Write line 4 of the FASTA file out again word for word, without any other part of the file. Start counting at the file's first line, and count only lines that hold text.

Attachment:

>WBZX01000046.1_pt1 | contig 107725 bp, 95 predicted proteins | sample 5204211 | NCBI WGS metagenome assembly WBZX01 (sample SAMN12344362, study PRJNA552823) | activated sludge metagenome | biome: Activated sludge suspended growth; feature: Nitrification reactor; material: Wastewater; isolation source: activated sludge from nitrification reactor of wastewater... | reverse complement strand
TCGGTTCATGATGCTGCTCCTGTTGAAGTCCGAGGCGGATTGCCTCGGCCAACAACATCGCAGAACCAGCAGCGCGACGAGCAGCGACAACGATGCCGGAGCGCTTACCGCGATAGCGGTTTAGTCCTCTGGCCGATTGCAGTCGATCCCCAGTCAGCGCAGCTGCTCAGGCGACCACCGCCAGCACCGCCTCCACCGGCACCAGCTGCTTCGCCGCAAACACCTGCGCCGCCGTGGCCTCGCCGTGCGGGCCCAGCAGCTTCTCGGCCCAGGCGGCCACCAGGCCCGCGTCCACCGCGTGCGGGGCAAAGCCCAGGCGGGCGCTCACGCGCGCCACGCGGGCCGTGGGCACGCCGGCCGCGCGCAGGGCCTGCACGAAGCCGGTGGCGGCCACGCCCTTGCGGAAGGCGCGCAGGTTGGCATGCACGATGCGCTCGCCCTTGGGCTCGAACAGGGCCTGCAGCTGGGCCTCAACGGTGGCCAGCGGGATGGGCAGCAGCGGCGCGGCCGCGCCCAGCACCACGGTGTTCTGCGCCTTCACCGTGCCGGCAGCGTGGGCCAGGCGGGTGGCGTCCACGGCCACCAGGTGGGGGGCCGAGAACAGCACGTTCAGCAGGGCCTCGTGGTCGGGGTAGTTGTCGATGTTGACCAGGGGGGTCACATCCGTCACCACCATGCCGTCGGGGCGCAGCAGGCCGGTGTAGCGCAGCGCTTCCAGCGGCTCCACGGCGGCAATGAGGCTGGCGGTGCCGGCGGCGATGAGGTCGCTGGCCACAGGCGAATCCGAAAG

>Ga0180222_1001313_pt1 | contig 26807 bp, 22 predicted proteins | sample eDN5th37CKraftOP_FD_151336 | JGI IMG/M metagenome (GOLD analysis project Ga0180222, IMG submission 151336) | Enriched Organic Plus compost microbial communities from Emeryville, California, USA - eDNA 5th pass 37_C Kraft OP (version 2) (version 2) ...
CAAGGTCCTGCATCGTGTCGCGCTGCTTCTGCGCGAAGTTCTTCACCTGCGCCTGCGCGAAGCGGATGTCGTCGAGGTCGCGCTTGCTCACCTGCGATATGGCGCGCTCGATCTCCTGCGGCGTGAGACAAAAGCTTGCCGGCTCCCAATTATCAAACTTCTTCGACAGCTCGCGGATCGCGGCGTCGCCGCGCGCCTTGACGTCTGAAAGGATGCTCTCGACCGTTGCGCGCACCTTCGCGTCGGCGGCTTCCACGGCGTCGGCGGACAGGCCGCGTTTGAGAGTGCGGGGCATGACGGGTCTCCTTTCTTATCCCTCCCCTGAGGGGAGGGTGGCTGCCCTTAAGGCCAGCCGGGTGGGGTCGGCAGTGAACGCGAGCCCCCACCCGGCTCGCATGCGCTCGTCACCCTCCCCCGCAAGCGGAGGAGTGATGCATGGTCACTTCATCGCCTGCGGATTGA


CAAGGTCCTGCATCGTGTCGCGCTGCTTCTGCGCGAAGTTCTTCACCTGCGCCTGCGCGAAGCGGATGTCGTCGAGGTCGCGCTTGCTCACCTGCGATATGGCGCGCTCGATCTCCTGCGGCGTGAGACAAAAGCTTGCCGGCTCCCAATTATCAAACTTCTTCGACAGCTCGCGGATCGCGGCGTCGCCGCGCGCCTTGACGTCTGAAAGGATGCTCTCGACCGTTGCGCGCACCTTCGCGTCGGCGGCTTCCACGGCGTCGGCGGACAGGCCGCGTTTGAGAGTGCGGGGCATGACGGGTCTCCTTTCTTATCCCTCCCCTGAGGGGAGGGTGGCTGCCCTTAAGGCCAGCCGGGTGGGGTCGGCAGTGAACGCGAGCCCCCACCCGGCTCGCATGCGCTCGTCACCCTCCCCCGCAAGCGGAGGAGTGATGCATGGTCACTTCATCGCCTGCGGATTGA